Looking to avoid its worst start since the 2011-12 season, the Harvard women’s basketball team returned home to the Lavietes Pavilion in search of its first win of the year against visiting Siena. For much of the first quarter, however, it looked as if the Crimson was headed for its third loss in a row.
Much like in its first two games, the home team found itself in a big hole early on. Against the Saints, this hole amounted to a 14-point deficit just 9:34 into the contest. However, with the backing of the crowd, Harvard (1-2, 0-0 Ivy) came back and notched its first win of the year, 75-67. Siena (1-2, 0-0 MAAC), after faltering in the second and third quarters, fell back to under .500.
“It was tricky, because we started so badly,” coach Kathy Delaney-Smith said. “But it feels great.”
The opening quarter was all Saints. After trading a few baskets, the visitors put together an impressive 13-0 run. Delaney-Smith called a timeout midway through in an attempt to stop the bleeding, but Siena managed to extend the lead to 21-7 just before the end of the quarter.
“In the first quarter, it was clear that our intensity just wasn’t there and they just wanted the ball more,” sophomore guard Katie Benzan said.
With a few ticks on the clock in the first quarter, junior guard Sydney Skinner knocked down a three-pointer from the right wing to make the score 21-10. From there, Siena was unable to carry its momentum into the second quarter.
The Crimson jumped out of the gate strong, going on a run of its own. A three-pointer by Benzan made the game 21-15, extending Harvard’s run to eight straight points. Benzan would finish the night with a team-high 22.
“We changed some of our defense [in the second quarter],” Delaney-Smith said. “We did a little zone action, and they didn’t seem to like the zone, and that pumped us up.”
The Saints called a timeout to try to prevent the run from getting out of hand, but Harvard forced a quick turnover and layup. By the time Siena was finally able to end the run, the score was 21-19.
After the two teams traded free throws, Crimson senior guard Taylor Rooks dove for a loose ball in the paint and poked it away from a crowd of Saints players to captain Madeline Raster. Raster grabbed the ball and fired a pass right back to Rooks, who finished the play with a layup to tie up the score at 22.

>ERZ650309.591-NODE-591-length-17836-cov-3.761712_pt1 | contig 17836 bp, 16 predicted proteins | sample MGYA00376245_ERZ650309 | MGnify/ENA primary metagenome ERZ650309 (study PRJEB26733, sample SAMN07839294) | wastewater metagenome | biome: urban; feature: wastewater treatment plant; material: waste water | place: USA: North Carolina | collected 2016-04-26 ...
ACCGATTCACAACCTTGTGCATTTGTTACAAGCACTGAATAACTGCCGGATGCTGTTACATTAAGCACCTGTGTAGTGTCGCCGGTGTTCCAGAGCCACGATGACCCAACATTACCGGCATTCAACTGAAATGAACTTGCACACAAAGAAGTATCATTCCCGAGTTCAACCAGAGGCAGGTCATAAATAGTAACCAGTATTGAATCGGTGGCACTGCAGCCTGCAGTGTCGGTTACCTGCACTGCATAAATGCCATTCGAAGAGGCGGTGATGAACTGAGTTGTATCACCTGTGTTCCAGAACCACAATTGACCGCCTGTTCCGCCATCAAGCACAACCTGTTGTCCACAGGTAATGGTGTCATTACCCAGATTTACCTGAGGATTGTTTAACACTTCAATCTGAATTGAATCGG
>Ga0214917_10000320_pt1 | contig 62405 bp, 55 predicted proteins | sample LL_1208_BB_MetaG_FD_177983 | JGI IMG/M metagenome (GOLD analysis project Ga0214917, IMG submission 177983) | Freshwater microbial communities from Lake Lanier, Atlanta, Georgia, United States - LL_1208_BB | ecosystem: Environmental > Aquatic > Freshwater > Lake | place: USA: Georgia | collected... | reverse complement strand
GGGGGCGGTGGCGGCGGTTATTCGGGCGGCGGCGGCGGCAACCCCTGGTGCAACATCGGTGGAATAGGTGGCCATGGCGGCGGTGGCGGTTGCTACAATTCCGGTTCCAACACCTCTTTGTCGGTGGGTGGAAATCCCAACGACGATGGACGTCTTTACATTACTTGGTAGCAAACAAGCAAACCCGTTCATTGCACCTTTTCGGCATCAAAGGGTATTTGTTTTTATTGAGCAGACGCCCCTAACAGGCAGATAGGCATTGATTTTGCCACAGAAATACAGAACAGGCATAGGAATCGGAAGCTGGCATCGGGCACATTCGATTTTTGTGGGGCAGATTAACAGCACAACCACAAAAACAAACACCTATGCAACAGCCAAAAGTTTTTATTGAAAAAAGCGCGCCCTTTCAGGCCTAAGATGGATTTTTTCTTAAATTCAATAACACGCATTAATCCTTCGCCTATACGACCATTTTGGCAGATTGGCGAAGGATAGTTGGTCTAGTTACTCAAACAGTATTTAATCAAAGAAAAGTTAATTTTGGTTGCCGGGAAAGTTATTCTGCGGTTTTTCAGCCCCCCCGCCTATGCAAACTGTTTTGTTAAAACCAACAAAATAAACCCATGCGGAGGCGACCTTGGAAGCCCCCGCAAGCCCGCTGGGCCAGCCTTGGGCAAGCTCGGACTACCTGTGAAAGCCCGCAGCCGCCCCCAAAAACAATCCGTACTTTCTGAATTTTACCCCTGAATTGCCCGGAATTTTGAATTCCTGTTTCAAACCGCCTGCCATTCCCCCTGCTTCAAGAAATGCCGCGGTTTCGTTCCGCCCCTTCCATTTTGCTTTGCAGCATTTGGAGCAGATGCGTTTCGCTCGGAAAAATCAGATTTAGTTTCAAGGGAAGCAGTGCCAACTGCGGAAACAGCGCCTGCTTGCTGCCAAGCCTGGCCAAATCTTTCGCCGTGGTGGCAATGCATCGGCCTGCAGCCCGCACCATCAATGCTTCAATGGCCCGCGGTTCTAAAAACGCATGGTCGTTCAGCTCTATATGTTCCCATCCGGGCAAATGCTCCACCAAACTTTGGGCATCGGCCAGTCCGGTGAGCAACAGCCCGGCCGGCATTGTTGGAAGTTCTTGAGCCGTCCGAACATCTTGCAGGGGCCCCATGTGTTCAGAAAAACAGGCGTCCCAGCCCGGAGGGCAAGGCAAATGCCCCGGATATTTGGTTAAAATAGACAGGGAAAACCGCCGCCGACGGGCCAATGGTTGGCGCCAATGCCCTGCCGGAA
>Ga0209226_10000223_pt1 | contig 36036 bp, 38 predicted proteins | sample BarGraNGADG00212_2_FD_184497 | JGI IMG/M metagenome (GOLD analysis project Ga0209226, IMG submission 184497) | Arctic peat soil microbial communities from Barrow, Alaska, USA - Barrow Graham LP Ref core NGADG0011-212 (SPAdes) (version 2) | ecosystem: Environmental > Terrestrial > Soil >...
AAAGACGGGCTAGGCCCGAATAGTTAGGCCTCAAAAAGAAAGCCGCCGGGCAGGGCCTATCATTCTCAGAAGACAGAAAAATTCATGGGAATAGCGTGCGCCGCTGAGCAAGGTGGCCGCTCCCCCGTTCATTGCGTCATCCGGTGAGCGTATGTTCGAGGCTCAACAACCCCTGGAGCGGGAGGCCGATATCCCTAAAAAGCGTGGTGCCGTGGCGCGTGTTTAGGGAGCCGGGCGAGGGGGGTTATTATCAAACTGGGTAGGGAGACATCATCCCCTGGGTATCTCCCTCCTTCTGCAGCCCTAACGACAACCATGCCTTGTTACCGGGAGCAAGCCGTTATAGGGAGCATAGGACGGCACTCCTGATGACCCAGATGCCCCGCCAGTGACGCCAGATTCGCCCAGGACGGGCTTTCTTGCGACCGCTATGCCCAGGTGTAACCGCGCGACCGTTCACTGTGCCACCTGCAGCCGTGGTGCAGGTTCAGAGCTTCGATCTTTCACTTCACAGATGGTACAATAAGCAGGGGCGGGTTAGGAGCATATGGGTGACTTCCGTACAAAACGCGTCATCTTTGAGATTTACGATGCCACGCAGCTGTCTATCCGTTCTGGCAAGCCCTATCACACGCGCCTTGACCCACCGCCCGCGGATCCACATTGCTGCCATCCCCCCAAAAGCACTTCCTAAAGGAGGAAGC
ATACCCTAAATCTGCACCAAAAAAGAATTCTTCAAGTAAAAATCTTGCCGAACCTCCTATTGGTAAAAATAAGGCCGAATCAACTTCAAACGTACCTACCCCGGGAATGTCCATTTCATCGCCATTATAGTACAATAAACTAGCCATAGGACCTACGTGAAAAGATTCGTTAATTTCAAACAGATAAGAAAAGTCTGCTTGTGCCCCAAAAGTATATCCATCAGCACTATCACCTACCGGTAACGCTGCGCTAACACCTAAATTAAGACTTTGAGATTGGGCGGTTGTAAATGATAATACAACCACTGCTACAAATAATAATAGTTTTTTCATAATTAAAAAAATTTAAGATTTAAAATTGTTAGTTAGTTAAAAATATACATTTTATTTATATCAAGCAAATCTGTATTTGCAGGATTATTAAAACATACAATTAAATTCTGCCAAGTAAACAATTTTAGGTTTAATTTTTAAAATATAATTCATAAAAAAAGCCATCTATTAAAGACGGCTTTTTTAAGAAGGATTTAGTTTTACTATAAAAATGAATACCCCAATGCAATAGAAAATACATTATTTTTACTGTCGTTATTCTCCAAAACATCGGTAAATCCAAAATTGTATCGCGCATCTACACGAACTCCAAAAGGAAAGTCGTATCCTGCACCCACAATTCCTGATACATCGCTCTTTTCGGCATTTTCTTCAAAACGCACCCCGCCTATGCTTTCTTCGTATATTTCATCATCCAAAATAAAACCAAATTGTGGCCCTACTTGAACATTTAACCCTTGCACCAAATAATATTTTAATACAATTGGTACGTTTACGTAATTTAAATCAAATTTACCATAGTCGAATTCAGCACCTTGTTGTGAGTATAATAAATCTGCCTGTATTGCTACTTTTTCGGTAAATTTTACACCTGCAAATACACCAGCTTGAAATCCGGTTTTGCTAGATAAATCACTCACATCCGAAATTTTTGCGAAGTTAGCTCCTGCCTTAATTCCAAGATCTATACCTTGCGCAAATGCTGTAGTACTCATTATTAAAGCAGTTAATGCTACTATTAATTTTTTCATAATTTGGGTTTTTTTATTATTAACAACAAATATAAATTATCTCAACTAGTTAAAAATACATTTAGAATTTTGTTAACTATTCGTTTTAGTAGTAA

Just like that, Harvard and Siena were back at square one, and the game would stay close for the rest of the second quarter.
Both sides found any semblance of momentum slowed to a halt by a controversial turn of events at the 3:46 mark of the quarter. The Saints attempted a three as the shot clock was expiring, and the shot missed the rim, falling into the hands of Rooks. After the referee took the ball from her due to confusion as to whether a shot clock violation had occurred, the referees finally ruled that Rooks had caught the ball before the buzzer sounded, returning possession to Siena.
A couple baskets later, the two teams went into intermission separated by just one point, with the Saints holding a 29-28 lead.
“During halftime, Kathy really emphasized defense,” Benzan said. “In the beginning of the third quarter, we just got three stops in a row, we just went out and scored and we just got our momentum from that. We were just grooving.”
A few minutes later, back-to-back threes by Raster and Benzan put the Crimson up 41-33, its largest lead at the time. The pair of guards were an offensive force on the night, combining for 37 points.
With less than three seconds left in the third quarter, Benzan was fouled under the basket. After hitting the first free-throw, freshman forward Jadyn Bush grabbed the rebound and put it in at the buzzer. The three-point swing gave Harvard the lead 52-43 heading into the final period.
The Crimson held its lead for most of the final frame, but with just over one minute to go in the game, Siena threatened Harvard’s lead by hitting back-to-back three-pointers to pull within four. A technical foul on the Saints’ coach allowed the Crimson to regain control, however, as Benzan hit one of two technical free-throws.
Siena still refused to go down quietly, quickly knocking down another three on its next trip down the court to make it a one-possession game at 67-64. In the ensuing possessions, Harvard was able to make its free-throws under pressure and prevent the Saints from cutting into the lead any further, sealing the final score of 75-67.
“If we execute our system, we’re way better,” Delaney-Smith said. “And that’s what we’re going to do going forward.”
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